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Cavs' investor buys into Chinese basketball league

Posted Feb 23 2010 4:11PM - Updated Feb 23 2010 9:40PM

BEIJING (AP) -- After buying a share of the NBA's Cleveland Cavaliers and introduced little league baseball to China, Jianhua 'Kenny' Huang now aims to transform professional basketball in his homeland.

As an investor in China's National Basketball League, Huang says he'll introduce cutting-edge management practices adopted from England's Premier League football, the NFL, and other leading overseas competitions.

The new NBL also plans to heavily promote homegrown talent, distinguishing itself from the dominant Chinese Basketball Association, where 19 of the 20 top scorers last year were foreigners.

"This is the first time private enterprise has been given the chance to reform a Chinese league," Huang told The Associated Press Tuesday by telephone from Cleveland.

Huang had been relatively unknown outside business circles before becoming the public face of an investment group that last year snapped up 15 percent of LeBron James' Cavaliers.

He has pledged to inject several million dollars per year into a new Chinese youth league, and also partners Chicago-based sports marketer Marc Ganis as China business representative for the New York Yankees.

Basketball is popular in Chinese, especially among young urbanites with growing incomes to spend on tickets and merchandise. Yet while the CBA has produced talent such as Houston Rockets center Yao Ming, the league has yet to truly take off with the domestic audience.

Huang says the timing of his new venture fits with a new government emphasis on broader public participation in sport. Having invested heavily in new venues, local officials are now anxious for fans to fill seats, he says.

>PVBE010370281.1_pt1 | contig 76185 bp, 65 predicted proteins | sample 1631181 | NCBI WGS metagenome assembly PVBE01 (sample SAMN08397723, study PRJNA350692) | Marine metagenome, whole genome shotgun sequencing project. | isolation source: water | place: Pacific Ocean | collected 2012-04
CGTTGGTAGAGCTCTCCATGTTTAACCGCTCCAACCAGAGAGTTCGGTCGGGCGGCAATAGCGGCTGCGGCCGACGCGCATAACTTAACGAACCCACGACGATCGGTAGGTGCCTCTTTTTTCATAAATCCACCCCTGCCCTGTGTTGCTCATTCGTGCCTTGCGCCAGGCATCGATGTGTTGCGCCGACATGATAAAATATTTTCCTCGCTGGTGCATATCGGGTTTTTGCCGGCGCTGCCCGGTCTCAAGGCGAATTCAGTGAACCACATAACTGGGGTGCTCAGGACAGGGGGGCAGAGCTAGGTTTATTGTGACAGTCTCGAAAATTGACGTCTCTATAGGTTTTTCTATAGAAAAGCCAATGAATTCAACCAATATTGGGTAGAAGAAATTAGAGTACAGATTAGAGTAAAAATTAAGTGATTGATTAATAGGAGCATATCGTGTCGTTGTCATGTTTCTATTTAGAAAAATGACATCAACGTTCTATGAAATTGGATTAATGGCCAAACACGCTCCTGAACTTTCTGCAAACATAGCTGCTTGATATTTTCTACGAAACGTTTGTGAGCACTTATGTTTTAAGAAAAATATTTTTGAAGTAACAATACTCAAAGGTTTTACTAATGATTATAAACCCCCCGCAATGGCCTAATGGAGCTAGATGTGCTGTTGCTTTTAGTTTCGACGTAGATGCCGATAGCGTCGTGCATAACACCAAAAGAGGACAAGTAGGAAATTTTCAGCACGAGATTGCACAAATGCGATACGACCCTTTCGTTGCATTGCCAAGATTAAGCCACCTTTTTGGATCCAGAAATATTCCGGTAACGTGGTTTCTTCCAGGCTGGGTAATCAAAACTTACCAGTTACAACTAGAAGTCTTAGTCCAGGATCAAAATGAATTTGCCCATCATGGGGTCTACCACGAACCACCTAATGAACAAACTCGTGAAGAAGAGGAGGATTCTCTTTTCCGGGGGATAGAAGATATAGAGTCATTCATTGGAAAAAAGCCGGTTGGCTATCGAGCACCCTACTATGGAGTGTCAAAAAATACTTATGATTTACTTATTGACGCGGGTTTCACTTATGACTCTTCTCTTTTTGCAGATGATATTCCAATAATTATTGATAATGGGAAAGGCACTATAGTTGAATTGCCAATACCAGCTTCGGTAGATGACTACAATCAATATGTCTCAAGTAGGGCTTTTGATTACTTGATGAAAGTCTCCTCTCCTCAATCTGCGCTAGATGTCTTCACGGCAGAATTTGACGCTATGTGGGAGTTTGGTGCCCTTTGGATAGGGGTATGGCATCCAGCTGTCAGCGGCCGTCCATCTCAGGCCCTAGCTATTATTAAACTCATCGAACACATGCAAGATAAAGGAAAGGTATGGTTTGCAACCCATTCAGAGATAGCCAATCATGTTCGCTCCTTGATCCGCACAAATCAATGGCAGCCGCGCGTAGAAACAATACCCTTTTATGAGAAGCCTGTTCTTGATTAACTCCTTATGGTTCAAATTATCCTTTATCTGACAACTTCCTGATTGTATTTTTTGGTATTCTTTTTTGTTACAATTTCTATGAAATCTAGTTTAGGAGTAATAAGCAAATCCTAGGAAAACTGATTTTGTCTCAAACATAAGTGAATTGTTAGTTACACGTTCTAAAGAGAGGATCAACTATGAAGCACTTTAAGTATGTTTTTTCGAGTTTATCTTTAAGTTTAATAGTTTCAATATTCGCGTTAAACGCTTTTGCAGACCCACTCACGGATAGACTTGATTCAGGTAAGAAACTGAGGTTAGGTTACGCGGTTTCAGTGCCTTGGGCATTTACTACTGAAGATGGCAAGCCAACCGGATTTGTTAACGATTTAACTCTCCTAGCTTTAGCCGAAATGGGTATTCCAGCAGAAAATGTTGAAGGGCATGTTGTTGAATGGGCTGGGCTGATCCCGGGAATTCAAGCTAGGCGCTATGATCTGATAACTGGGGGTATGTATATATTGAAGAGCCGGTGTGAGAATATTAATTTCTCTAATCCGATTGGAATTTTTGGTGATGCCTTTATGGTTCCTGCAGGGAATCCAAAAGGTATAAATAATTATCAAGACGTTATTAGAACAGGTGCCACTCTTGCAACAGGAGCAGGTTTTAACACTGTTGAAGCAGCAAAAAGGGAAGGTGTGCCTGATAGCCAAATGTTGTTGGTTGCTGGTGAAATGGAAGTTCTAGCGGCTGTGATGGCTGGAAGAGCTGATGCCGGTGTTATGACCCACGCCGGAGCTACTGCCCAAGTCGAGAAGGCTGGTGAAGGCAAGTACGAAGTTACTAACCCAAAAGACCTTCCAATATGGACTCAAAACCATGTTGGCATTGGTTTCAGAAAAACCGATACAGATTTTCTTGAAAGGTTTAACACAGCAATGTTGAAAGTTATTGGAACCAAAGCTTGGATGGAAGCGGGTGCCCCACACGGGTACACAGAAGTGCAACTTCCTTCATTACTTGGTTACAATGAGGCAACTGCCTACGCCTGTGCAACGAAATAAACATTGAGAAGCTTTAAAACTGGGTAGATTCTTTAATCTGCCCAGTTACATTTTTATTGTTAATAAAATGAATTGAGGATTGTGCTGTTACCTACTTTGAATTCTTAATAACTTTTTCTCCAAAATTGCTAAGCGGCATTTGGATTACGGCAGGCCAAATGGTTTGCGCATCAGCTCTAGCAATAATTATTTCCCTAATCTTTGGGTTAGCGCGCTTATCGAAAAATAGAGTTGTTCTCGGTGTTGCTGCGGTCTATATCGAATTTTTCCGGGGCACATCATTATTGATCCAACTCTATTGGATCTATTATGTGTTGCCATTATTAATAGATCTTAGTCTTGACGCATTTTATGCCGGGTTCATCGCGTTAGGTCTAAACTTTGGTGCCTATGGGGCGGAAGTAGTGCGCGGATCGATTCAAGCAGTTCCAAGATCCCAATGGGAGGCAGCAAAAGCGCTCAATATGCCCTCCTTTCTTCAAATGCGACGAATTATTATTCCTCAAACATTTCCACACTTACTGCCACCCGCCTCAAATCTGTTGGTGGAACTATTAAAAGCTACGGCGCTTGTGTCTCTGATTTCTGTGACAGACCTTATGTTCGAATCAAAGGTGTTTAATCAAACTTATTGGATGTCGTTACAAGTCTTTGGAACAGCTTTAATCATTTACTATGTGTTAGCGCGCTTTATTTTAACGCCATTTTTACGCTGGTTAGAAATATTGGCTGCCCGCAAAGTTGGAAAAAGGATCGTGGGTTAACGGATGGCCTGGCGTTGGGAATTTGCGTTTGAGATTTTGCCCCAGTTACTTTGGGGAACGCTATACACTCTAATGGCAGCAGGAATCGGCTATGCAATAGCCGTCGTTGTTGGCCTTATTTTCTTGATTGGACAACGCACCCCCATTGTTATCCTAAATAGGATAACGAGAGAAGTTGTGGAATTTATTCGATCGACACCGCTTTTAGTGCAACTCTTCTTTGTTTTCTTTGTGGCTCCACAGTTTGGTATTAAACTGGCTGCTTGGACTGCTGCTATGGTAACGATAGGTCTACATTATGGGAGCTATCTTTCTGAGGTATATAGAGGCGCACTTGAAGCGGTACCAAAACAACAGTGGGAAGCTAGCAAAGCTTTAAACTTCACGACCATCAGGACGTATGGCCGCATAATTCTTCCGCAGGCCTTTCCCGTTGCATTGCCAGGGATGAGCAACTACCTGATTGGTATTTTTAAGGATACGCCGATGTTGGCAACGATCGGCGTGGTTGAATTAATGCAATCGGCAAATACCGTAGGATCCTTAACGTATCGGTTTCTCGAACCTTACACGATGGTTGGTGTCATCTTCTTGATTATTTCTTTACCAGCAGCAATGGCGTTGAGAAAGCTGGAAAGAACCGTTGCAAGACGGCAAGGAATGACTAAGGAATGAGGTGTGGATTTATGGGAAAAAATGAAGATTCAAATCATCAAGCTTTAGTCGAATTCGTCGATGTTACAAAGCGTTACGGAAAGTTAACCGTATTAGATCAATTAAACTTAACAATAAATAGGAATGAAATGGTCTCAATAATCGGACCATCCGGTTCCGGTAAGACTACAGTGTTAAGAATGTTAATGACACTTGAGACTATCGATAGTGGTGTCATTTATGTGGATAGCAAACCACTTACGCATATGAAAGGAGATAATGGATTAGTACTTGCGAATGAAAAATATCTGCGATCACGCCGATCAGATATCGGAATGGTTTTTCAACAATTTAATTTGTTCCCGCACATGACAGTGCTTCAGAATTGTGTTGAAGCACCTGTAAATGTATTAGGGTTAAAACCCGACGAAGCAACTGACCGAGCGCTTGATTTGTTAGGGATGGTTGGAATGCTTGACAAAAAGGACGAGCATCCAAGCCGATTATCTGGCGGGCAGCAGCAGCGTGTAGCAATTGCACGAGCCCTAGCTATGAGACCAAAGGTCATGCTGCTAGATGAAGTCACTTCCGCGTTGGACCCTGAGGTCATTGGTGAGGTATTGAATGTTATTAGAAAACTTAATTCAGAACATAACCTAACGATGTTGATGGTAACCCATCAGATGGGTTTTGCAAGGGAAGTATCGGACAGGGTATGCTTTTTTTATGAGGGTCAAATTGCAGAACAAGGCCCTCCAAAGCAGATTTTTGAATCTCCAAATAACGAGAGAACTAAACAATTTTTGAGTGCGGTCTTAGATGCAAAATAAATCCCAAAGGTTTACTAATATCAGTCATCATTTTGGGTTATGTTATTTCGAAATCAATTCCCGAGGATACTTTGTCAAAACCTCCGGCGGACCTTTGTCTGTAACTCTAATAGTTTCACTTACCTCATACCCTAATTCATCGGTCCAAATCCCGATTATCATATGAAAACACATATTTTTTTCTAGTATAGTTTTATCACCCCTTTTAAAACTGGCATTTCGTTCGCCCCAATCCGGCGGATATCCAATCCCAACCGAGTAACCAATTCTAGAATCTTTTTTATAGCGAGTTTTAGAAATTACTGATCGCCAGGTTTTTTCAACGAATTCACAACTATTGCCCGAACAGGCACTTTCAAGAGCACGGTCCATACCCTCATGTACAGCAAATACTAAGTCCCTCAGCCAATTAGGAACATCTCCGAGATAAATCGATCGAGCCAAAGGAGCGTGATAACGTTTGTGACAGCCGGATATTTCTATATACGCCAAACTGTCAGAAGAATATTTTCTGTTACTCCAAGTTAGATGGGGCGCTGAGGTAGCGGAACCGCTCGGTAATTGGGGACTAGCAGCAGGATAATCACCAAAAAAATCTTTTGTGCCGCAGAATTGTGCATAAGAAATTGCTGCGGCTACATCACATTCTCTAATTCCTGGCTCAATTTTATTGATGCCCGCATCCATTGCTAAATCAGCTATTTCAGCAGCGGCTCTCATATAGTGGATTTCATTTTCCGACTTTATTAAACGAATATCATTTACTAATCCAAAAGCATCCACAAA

Huang's company, QSL Sports, has signed a long-term contract to manage the league together with the CBA.

The NBL began as the semiprofessional lower tier of the 17-team CBA, but was cut loose and became independent after the CBA abolished promoting and demoting teams based on performance.

The NBA has also been an active supporter of Chinese basketball, but a league official said it had not sought a formal relationship with the NBL.

"We have not pursued nor had any discussions about investing in or operating the NBL, but we are supportive of any efforts that further basketball in China," Michael Bass senior vice president for marketing communications said in an e-mail.

Huang says he will reinstate relegation and promotion, grouping the NBL's clubs into an eight-team upper tier, and a 10-team lower one. Each season, the top two teams from the bottom will change places with the bottom two from the top, while the upper tier's four best teams will compete in a playoff for the league title.

Teams will each be limited to two foreign players who must not be more than 6 feet, 6 inches (201 centimeters) tall to prevent them from dominating Chinese competitors. All teams will be required to run youth programs, while players and staff will be required to join community outreach activities to build fan loyalty.

"We don't just want hero players, but we want fans to be loyal to the teams whether they win or lose," Huang said.

The league will operate as a single entity, operating a draft for players and negotiating jointly for broadcast rights. Teams will split most of the broadcast revenues equally.

Huang said he planned to wrap up talks with broadcasters within the next two months, but gave no details. Financial arrangements of the NBL purchase were not disclosed.

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